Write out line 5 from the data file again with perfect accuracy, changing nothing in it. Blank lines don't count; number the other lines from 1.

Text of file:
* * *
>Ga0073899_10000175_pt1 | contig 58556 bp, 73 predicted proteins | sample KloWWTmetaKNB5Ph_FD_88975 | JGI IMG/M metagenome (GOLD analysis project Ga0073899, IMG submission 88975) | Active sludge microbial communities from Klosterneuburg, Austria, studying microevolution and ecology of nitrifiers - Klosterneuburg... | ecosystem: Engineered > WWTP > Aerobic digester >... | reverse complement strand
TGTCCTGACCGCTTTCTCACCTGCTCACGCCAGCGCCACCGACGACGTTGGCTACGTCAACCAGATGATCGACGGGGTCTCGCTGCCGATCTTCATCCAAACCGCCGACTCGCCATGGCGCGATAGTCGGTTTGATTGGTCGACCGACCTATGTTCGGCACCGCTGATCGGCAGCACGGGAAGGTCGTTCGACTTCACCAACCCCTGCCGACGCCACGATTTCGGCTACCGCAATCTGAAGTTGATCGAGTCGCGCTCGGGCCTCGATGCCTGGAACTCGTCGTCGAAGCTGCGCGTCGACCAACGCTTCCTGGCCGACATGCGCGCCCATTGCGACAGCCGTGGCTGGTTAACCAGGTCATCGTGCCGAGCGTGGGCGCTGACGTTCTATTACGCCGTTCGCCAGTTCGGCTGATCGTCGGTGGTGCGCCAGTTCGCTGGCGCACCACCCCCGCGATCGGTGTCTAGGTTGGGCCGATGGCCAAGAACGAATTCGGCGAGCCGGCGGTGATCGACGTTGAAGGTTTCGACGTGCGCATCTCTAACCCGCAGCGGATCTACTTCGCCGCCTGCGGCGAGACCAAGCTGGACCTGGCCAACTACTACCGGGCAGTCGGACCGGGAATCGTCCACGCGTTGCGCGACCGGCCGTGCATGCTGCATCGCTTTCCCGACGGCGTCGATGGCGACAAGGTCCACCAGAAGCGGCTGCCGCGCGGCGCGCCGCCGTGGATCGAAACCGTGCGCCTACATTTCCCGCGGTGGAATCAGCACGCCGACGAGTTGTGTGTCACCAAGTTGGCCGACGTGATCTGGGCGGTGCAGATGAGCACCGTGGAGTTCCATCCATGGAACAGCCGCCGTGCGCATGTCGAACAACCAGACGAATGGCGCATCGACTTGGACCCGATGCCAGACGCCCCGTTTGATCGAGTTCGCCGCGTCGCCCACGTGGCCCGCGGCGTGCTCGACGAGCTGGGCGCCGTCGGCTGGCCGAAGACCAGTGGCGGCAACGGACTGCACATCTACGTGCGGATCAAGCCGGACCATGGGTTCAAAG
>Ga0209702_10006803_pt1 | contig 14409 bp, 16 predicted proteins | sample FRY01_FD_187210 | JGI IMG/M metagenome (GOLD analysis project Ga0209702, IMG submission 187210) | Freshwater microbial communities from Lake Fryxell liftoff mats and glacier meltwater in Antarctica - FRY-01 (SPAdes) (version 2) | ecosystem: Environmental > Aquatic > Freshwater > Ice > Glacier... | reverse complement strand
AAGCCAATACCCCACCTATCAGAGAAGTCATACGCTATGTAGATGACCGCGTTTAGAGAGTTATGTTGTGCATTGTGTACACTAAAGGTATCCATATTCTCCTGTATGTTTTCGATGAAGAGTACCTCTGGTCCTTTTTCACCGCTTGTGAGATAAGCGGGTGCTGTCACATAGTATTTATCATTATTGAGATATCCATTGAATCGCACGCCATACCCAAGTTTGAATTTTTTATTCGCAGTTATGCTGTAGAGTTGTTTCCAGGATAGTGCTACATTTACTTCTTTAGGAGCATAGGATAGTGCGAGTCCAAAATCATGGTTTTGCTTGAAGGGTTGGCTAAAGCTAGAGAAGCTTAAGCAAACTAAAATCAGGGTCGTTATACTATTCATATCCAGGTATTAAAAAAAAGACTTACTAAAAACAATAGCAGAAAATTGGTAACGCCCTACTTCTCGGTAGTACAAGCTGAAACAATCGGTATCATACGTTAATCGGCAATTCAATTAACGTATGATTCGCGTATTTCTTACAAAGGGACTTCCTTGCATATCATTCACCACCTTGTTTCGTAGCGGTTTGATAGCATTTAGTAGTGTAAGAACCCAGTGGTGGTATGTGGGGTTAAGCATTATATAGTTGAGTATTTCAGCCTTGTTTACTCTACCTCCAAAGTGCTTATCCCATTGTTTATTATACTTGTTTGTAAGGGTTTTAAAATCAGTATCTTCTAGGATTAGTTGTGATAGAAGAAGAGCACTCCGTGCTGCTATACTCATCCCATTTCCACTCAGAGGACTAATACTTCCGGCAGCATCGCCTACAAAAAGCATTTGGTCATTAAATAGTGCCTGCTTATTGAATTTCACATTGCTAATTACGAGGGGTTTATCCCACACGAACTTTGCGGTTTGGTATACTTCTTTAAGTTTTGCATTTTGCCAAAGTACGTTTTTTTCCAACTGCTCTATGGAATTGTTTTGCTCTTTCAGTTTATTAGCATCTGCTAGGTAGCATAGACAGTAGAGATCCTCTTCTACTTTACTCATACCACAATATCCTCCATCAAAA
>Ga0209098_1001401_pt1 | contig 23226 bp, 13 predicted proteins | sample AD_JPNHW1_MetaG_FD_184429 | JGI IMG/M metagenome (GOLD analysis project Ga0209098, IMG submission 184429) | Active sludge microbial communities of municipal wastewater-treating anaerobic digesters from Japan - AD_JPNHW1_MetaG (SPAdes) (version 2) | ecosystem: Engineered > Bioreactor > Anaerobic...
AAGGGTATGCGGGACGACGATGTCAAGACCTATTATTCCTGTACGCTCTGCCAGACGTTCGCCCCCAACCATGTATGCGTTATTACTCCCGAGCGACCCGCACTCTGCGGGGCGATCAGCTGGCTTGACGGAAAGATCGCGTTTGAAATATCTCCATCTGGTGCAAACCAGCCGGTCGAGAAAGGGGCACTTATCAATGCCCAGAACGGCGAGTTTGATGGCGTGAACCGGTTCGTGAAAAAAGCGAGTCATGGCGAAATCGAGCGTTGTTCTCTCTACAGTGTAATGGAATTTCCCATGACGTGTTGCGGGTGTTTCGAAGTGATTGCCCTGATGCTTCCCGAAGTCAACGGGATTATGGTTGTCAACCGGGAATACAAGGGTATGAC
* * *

>Ga0209098_1001401_pt1 | contig 23226 bp, 13 predicted proteins | sample AD_JPNHW1_MetaG_FD_184429 | JGI IMG/M metagenome (GOLD analysis project Ga0209098, IMG submission 184429) | Active sludge microbial communities of municipal wastewater-treating anaerobic digesters from Japan - AD_JPNHW1_MetaG (SPAdes) (version 2) | ecosystem: Engineered > Bioreactor > Anaerobic...